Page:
Over the course of three nights on British terrestrial television recently, “Gone to Pot” was broadcast. In it, we were treated to the sight of a group of five quite aged (and pretty minor) British celebs travelling around California and Colorado looking at legal cannabis – and specifically at legal medical cannabis.
While there wasn’t an awful lot in the programmes that those in the know regarding cannabis (recreational and medical) wouldn’t already be privy to, it should be remembered that the programmes weren’t aimed at this particular section of the viewing public. Rather, they were clearly intended for the much greater part of the UK population who know either very little or nothing at all about the medicinal potential of weed. And from that angle, the programme seems to have been successful.
Most of the group had various age-related health problems such as arthritis, knee pain, back pain, insomnia and suchlike, and therefore a major theme of the programme was supposedly to investigate the effect of cannabis on these. Each member of the group had a slightly different view on the whole subject of cannabis, so we had the sceptical one; the curious one; the “give it a try” one; the anti-drugs “naysayer” one, who rated cannabis right up there with heroin and cocaine in terms of harm potential.
Another theme was to “investigate” the different aspects of legalisation in an attempt to decide if legalisation in the UK would work or not. Our five celebs swung back and forth on this particular issue.
In all, the programmes were amusing and entertaining. Well known faces got stoned and a couple took whiteys. It was all very subjective and presented in a safe and friendly format, which appears to have resulted in a lot of buzz about the programmes and a real mix of people appear to have watched them.
And here’s the thing; these programmes went out over three nights at prime time (so after the 9 pm watershed, but at peak viewing time) on a commercially funded television channel. This is both very important and very telling.
Putting all the comedy value of “celebs get stoned and have whiteys for entertainment” to one side, the idea of programmes such as these should theoretically be to present both sides of the case in an impartial way. As any cannabis user in the UK will know, this very rarely happens, the whole issue is superficially handled and the usual tropes are somewhat negative. In the case of “Gone to Pot”, however, this changed and the programme makers seem sympathetic to the whole idea of legal cannabis in the UK. There were a number of valid points made – albeit hidden slightly below the superficiality – and while all of these may be completely obvious to the thinking cannabis user, a lot of them were probably less so to anyone else watching. The result was fairly well balanced drug education and a fairly well balanced presentation of both the advantages and the disadvantages of legalisation.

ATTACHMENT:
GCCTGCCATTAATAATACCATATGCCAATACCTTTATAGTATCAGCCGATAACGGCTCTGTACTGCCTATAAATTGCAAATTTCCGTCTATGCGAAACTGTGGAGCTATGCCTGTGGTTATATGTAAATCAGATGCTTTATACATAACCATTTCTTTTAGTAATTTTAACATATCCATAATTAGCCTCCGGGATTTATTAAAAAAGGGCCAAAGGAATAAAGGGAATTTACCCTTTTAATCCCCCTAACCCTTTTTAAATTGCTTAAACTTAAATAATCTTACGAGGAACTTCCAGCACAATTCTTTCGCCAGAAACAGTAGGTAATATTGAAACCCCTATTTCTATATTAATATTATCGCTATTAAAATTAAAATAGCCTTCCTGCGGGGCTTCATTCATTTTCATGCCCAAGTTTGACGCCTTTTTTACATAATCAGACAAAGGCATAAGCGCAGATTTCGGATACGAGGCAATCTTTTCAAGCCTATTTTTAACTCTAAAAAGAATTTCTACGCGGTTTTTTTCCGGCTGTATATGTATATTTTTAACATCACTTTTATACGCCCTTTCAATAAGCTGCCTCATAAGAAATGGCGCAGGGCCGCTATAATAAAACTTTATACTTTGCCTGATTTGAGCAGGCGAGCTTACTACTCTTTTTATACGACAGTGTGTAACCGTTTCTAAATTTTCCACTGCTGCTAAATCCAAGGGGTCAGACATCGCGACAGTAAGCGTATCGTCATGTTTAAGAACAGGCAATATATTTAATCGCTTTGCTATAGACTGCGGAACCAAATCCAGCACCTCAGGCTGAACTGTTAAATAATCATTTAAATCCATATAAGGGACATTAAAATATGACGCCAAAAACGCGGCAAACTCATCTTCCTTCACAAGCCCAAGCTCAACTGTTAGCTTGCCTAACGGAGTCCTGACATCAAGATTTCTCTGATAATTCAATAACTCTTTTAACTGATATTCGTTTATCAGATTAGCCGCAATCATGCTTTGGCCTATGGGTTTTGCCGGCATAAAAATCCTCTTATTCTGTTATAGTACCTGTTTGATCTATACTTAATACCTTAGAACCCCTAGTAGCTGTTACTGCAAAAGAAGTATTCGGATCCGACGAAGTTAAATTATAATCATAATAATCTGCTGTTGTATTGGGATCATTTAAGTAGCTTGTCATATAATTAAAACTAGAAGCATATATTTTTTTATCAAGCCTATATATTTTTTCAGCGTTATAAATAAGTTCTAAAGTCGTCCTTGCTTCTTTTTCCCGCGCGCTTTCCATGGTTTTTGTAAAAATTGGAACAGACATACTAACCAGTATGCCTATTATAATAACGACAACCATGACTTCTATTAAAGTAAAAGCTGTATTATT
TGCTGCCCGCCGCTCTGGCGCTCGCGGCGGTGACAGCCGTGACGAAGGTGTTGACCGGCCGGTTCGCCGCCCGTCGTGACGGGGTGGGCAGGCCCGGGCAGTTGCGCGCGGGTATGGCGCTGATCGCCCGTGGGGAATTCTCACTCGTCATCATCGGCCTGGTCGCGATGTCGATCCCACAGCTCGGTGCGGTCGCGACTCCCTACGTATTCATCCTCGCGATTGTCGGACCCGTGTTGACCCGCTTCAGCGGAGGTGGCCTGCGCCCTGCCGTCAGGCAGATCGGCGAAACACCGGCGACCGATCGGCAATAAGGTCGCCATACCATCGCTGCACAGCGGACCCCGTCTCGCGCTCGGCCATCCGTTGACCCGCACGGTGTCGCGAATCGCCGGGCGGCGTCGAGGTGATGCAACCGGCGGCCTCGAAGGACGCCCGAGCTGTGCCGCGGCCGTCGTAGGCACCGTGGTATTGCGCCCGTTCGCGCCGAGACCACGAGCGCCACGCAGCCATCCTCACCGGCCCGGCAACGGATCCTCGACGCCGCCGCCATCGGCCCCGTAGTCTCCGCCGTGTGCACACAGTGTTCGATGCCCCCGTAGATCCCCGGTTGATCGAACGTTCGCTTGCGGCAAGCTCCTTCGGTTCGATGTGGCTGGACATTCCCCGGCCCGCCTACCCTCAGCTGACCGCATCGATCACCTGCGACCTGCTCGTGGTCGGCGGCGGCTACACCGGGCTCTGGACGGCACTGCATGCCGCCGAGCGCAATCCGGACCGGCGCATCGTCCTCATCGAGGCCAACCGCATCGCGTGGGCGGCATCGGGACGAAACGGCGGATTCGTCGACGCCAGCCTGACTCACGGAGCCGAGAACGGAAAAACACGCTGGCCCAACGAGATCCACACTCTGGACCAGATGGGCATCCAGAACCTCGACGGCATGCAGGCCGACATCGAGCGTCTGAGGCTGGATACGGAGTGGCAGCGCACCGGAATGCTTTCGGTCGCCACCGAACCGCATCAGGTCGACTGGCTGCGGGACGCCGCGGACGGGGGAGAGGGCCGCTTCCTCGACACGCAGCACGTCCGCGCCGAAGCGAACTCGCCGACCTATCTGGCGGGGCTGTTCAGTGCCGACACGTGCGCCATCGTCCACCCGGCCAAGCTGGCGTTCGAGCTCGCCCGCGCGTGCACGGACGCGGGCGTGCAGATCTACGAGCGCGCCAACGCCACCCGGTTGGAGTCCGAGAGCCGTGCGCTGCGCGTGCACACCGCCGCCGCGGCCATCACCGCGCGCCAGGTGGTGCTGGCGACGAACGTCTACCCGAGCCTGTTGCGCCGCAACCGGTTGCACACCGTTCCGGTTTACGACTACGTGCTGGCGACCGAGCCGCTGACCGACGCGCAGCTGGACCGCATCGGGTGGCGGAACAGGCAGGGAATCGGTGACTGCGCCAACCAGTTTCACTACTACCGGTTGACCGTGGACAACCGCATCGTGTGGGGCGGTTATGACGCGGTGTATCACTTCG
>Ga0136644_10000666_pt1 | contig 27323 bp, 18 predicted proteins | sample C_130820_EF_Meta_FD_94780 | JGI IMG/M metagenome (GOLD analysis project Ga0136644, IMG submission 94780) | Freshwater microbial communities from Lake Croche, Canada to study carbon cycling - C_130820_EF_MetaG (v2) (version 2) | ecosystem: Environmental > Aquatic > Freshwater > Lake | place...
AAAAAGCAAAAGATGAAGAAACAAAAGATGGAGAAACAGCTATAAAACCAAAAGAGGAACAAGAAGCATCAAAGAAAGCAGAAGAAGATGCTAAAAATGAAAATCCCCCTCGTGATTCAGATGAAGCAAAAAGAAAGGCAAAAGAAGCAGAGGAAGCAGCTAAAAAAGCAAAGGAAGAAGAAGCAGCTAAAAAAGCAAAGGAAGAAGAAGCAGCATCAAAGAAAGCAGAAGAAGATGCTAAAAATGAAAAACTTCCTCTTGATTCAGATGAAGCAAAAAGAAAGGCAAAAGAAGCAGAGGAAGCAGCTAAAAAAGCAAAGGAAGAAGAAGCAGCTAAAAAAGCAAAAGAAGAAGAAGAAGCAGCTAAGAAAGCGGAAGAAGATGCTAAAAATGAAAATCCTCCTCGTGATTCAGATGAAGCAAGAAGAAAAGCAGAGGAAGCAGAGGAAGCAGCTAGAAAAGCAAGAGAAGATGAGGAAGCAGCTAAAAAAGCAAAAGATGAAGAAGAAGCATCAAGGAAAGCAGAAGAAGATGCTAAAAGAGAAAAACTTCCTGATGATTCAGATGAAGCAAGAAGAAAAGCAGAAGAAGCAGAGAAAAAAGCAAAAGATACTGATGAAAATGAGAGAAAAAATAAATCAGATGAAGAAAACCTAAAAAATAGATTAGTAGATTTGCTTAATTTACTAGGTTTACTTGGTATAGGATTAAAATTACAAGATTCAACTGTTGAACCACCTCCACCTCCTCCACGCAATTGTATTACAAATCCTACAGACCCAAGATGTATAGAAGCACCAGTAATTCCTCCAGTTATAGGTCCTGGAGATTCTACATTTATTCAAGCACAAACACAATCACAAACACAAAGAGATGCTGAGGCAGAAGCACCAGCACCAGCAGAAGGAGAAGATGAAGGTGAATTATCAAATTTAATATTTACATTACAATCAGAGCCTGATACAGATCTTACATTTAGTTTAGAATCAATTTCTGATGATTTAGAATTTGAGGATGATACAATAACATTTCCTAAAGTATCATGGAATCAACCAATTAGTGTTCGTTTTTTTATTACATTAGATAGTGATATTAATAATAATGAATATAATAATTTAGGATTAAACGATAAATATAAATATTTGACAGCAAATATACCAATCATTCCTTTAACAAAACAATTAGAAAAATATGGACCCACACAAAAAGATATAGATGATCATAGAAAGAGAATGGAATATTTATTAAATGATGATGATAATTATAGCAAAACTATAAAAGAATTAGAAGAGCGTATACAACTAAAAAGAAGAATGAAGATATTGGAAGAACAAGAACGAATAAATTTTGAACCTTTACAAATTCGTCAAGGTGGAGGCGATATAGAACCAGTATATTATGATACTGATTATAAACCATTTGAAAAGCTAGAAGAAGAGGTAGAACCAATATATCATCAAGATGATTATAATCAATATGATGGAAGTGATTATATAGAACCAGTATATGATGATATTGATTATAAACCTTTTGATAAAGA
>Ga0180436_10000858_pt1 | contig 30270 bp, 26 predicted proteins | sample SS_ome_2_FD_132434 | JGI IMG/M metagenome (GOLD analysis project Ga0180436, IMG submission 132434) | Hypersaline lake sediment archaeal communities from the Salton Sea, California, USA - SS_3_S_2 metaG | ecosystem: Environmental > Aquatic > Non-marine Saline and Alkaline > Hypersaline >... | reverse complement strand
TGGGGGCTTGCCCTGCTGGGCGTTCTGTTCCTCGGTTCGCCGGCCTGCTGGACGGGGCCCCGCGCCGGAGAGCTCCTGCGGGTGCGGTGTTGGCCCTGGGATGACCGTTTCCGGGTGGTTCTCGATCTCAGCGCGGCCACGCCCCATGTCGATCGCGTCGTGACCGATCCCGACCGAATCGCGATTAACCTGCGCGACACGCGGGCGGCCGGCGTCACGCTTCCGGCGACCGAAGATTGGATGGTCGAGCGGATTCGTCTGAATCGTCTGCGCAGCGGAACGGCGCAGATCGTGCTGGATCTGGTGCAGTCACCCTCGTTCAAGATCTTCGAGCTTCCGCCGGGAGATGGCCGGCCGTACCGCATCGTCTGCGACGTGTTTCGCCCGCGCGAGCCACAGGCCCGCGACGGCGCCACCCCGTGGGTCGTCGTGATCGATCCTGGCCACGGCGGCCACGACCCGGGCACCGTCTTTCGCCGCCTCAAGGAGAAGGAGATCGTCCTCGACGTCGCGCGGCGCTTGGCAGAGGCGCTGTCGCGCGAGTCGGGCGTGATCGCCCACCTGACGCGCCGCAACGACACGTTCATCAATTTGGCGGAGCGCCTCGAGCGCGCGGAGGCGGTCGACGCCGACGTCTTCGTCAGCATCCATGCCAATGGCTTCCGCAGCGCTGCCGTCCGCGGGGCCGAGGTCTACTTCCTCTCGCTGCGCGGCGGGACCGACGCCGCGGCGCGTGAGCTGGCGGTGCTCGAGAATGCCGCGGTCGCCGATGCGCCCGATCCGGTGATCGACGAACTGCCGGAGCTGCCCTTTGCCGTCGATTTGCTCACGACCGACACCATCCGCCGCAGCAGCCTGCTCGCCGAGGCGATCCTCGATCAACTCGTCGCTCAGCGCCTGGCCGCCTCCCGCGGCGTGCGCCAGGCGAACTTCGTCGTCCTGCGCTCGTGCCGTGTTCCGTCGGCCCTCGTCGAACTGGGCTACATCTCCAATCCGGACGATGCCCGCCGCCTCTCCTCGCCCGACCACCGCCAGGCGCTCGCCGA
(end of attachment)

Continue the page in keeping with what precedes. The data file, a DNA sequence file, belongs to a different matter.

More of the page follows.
The fundamental question here is, of course, why show this now? Over the past three or four years in the UK, medical cannabis has become less and less “niche”, but one still has to know where to look for decent information that’s half way accurate and non-judgemental. The makers of “Gone to Pot” appear to have achieved just that, while simultaneously catapulting the entire issue of cannabis legalisation properly into the public domain.
Are we being “softened up” for a positive shift in policy? Who can say? If it is indeed the case, then the programme makers deserve praise for presenting the basic issues in a way that’s both fairly even handed and populist: this is a tough balancing act, but they appear to have achieved it in a way that a more “serious” programme with a procession of “expert” talking heads wouldn’t have